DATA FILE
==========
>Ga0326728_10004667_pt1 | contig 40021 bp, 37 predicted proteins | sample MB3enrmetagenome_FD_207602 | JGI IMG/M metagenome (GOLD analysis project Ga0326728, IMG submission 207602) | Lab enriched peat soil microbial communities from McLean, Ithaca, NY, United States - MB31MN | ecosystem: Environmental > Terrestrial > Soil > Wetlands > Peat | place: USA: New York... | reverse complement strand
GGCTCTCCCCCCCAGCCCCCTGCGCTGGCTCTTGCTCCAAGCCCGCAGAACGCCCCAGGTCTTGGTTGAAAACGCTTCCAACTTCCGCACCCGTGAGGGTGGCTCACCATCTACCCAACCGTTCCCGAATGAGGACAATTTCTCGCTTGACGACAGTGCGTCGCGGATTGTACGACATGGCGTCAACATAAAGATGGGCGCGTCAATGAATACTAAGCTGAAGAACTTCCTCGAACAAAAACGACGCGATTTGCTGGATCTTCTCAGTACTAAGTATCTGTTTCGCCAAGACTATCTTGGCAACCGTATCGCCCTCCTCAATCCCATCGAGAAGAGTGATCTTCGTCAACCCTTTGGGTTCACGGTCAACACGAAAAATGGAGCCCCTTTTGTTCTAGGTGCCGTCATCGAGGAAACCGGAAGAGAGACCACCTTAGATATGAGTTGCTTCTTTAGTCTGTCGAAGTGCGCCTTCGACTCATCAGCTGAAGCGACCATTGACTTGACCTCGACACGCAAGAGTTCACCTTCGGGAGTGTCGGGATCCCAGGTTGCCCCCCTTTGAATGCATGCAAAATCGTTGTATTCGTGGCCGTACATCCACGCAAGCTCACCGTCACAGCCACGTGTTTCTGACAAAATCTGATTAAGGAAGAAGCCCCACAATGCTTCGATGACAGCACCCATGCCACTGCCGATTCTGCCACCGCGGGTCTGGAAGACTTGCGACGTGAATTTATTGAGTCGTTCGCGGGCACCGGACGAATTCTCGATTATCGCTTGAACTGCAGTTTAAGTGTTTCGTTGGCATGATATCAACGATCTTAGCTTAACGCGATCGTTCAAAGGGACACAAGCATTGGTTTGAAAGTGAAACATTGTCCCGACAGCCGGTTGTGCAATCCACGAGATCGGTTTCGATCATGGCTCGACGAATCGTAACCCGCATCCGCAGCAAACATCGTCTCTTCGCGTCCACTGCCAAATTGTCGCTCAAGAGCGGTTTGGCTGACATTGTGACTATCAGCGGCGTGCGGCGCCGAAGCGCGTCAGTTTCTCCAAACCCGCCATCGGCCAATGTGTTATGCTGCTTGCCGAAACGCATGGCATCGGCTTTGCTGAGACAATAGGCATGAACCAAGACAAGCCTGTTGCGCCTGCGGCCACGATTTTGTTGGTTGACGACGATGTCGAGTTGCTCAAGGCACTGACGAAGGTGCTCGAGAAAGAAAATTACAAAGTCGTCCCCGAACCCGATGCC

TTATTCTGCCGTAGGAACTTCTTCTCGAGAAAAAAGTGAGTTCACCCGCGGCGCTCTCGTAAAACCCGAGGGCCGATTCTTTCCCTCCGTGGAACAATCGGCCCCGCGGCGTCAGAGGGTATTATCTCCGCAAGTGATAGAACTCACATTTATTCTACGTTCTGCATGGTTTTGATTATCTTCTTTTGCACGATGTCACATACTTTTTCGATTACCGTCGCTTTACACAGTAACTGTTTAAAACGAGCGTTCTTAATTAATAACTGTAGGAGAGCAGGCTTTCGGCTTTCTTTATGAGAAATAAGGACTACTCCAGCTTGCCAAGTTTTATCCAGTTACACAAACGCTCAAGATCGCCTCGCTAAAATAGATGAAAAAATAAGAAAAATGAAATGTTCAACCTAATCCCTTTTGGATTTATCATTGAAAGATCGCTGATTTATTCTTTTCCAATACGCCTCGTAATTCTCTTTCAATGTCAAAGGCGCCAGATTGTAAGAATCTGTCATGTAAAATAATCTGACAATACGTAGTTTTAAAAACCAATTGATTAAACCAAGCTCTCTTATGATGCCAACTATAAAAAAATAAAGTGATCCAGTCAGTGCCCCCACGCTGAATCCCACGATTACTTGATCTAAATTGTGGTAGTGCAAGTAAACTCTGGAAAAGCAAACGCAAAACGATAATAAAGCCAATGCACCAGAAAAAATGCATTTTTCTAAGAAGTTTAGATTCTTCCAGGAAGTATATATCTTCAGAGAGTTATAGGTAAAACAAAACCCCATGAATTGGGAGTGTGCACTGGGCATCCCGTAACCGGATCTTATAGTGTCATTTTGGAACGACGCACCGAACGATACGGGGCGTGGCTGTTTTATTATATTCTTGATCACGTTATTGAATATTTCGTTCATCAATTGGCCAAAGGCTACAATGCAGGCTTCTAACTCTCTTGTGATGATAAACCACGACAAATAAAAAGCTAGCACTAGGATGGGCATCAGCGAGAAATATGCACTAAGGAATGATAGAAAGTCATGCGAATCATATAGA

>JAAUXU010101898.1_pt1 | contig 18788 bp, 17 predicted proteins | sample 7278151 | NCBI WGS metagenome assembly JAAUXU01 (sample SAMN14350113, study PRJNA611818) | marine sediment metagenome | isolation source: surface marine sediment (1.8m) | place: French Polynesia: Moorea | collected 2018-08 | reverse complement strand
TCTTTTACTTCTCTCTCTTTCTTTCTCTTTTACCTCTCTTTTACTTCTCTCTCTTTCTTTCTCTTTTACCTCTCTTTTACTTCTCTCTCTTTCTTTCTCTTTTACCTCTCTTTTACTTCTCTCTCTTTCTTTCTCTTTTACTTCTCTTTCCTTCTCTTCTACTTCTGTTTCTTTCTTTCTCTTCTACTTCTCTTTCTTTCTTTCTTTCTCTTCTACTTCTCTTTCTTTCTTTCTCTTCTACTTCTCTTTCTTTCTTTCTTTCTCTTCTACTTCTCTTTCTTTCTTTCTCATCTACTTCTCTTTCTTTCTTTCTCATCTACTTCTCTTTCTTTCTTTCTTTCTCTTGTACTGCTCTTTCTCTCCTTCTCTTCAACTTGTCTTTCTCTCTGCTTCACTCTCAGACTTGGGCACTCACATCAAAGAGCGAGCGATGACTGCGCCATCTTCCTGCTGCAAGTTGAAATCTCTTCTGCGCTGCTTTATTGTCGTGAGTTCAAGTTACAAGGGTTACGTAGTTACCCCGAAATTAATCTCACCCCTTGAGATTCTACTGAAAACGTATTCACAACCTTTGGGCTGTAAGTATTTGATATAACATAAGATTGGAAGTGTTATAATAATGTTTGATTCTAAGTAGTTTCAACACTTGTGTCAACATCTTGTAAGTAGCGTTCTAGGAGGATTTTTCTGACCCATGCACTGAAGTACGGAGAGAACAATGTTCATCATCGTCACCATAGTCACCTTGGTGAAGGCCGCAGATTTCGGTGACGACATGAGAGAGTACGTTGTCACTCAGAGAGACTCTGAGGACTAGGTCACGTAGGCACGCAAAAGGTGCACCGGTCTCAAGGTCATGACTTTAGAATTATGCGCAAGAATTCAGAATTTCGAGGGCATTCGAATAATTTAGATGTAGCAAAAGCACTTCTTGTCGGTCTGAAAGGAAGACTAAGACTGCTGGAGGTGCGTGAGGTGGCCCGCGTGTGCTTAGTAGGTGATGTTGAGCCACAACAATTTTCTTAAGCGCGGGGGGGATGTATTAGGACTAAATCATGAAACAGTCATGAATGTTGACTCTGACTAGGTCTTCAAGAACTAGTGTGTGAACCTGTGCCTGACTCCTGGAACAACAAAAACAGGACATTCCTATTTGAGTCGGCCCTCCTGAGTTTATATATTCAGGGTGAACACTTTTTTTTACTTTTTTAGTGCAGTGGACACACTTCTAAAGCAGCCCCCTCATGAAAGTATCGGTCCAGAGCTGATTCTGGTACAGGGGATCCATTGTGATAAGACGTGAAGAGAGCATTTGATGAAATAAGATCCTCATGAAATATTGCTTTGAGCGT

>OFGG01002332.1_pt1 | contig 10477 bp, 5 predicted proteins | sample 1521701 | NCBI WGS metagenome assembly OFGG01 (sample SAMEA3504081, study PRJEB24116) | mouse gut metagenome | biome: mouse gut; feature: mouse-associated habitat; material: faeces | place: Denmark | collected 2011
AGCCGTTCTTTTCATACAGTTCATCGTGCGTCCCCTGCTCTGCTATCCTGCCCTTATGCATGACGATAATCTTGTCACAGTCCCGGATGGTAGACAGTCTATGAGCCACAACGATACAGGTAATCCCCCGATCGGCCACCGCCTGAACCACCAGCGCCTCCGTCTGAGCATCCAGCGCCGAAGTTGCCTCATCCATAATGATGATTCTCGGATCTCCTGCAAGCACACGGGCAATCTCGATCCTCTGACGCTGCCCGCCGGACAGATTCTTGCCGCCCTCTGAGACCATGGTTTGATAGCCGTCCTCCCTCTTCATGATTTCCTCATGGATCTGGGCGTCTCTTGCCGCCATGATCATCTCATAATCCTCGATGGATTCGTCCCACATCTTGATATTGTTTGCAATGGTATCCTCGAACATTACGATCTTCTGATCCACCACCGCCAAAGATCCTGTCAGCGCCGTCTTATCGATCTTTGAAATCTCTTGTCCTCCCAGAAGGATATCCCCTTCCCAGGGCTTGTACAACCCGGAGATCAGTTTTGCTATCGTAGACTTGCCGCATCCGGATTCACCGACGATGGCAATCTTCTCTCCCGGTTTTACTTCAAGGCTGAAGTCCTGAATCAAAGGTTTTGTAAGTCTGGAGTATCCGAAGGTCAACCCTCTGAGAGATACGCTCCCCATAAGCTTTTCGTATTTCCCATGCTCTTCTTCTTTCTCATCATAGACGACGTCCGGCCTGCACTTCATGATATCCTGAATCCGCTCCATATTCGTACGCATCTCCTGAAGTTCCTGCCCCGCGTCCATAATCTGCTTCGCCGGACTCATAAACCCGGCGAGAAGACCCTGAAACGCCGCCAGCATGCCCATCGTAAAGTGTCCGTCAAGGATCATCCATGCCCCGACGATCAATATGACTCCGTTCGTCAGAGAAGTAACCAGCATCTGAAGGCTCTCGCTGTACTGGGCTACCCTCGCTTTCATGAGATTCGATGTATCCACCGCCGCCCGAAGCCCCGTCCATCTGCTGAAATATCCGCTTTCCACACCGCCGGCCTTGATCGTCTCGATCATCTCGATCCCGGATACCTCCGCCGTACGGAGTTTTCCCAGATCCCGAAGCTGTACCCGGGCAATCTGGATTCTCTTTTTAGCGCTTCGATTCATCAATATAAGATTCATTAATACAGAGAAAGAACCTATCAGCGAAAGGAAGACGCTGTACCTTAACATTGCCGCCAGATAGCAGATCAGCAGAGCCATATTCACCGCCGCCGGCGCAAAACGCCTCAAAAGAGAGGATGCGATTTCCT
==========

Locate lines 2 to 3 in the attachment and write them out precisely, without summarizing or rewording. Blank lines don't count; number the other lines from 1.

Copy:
GGCTCTCCCCCCCAGCCCCCTGCGCTGGCTCTTGCTCCAAGCCCGCAGAACGCCCCAGGTCTTGGTTGAAAACGCTTCCAACTTCCGCACCCGTGAGGGTGGCTCACCATCTACCCAACCGTTCCCGAATGAGGACAATTTCTCGCTTGACGACAGTGCGTCGCGGATTGTACGACATGGCGTCAACATAAAGATGGGCGCGTCAATGAATACTAAGCTGAAGAACTTCCTCGAACAAAAACGACGCGATTTGCTGGATCTTCTCAGTACTAAGTATCTGTTTCGCCAAGACTATCTTGGCAACCGTATCGCCCTCCTCAATCCCATCGAGAAGAGTGATCTTCGTCAACCCTTTGGGTTCACGGTCAACACGAAAAATGGAGCCCCTTTTGTTCTAGGTGCCGTCATCGAGGAAACCGGAAGAGAGACCACCTTAGATATGAGTTGCTTCTTTAGTCTGTCGAAGTGCGCCTTCGACTCATCAGCTGAAGCGACCATTGACTTGACCTCGACACGCAAGAGTTCACCTTCGGGAGTGTCGGGATCCCAGGTTGCCCCCCTTTGAATGCATGCAAAATCGTTGTATTCGTGGCCGTACATCCACGCAAGCTCACCGTCACAGCCACGTGTTTCTGACAAAATCTGATTAAGGAAGAAGCCCCACAATGCTTCGATGACAGCACCCATGCCACTGCCGATTCTGCCACCGCGGGTCTGGAAGACTTGCGACGTGAATTTATTGAGTCGTTCGCGGGCACCGGACGAATTCTCGATTATCGCTTGAACTGCAGTTTAAGTGTTTCGTTGGCATGATATCAACGATCTTAGCTTAACGCGATCGTTCAAAGGGACACAAGCATTGGTTTGAAAGTGAAACATTGTCCCGACAGCCGGTTGTGCAATCCACGAGATCGGTTTCGATCATGGCTCGACGAATCGTAACCCGCATCCGCAGCAAACATCGTCTCTTCGCGTCCACTGCCAAATTGTCGCTCAAGAGCGGTTTGGCTGACATTGTGACTATCAGCGGCGTGCGGCGCCGAAGCGCGTCAGTTTCTCCAAACCCGCCATCGGCCAATGTGTTATGCTGCTTGCCGAAACGCATGGCATCGGCTTTGCTGAGACAATAGGCATGAACCAAGACAAGCCTGTTGCGCCTGCGGCCACGATTTTGTTGGTTGACGACGATGTCGAGTTGCTCAAGGCACTGACGAAGGTGCTCGAGAAAGAAAATTACAAAGTCGTCCCCGAACCCGATGCC

TTATTCTGCCGTAGGAACTTCTTCTCGAGAAAAAAGTGAGTTCACCCGCGGCGCTCTCGTAAAACCCGAGGGCCGATTCTTTCCCTCCGTGGAACAATCGGCCCCGCGGCGTCAGAGGGTATTATCTCCGCAAGTGATAGAACTCACATTTATTCTACGTTCTGCATGGTTTTGATTATCTTCTTTTGCACGATGTCACATACTTTTTCGATTACCGTCGCTTTACACAGTAACTGTTTAAAACGAGCGTTCTTAATTAATAACTGTAGGAGAGCAGGCTTTCGGCTTTCTTTATGAGAAATAAGGACTACTCCAGCTTGCCAAGTTTTATCCAGTTACACAAACGCTCAAGATCGCCTCGCTAAAATAGATGAAAAAATAAGAAAAATGAAATGTTCAACCTAATCCCTTTTGGATTTATCATTGAAAGATCGCTGATTTATTCTTTTCCAATACGCCTCGTAATTCTCTTTCAATGTCAAAGGCGCCAGATTGTAAGAATCTGTCATGTAAAATAATCTGACAATACGTAGTTTTAAAAACCAATTGATTAAACCAAGCTCTCTTATGATGCCAACTATAAAAAAATAAAGTGATCCAGTCAGTGCCCCCACGCTGAATCCCACGATTACTTGATCTAAATTGTGGTAGTGCAAGTAAACTCTGGAAAAGCAAACGCAAAACGATAATAAAGCCAATGCACCAGAAAAAATGCATTTTTCTAAGAAGTTTAGATTCTTCCAGGAAGTATATATCTTCAGAGAGTTATAGGTAAAACAAAACCCCATGAATTGGGAGTGTGCACTGGGCATCCCGTAACCGGATCTTATAGTGTCATTTTGGAACGACGCACCGAACGATACGGGGCGTGGCTGTTTTATTATATTCTTGATCACGTTATTGAATATTTCGTTCATCAATTGGCCAAAGGCTACAATGCAGGCTTCTAACTCTCTTGTGATGATAAACCACGACAAATAAAAAGCTAGCACTAGGATGGGCATCAGCGAGAAATATGCACTAAGGAATGATAGAAAGTCATGCGAATCATATAGA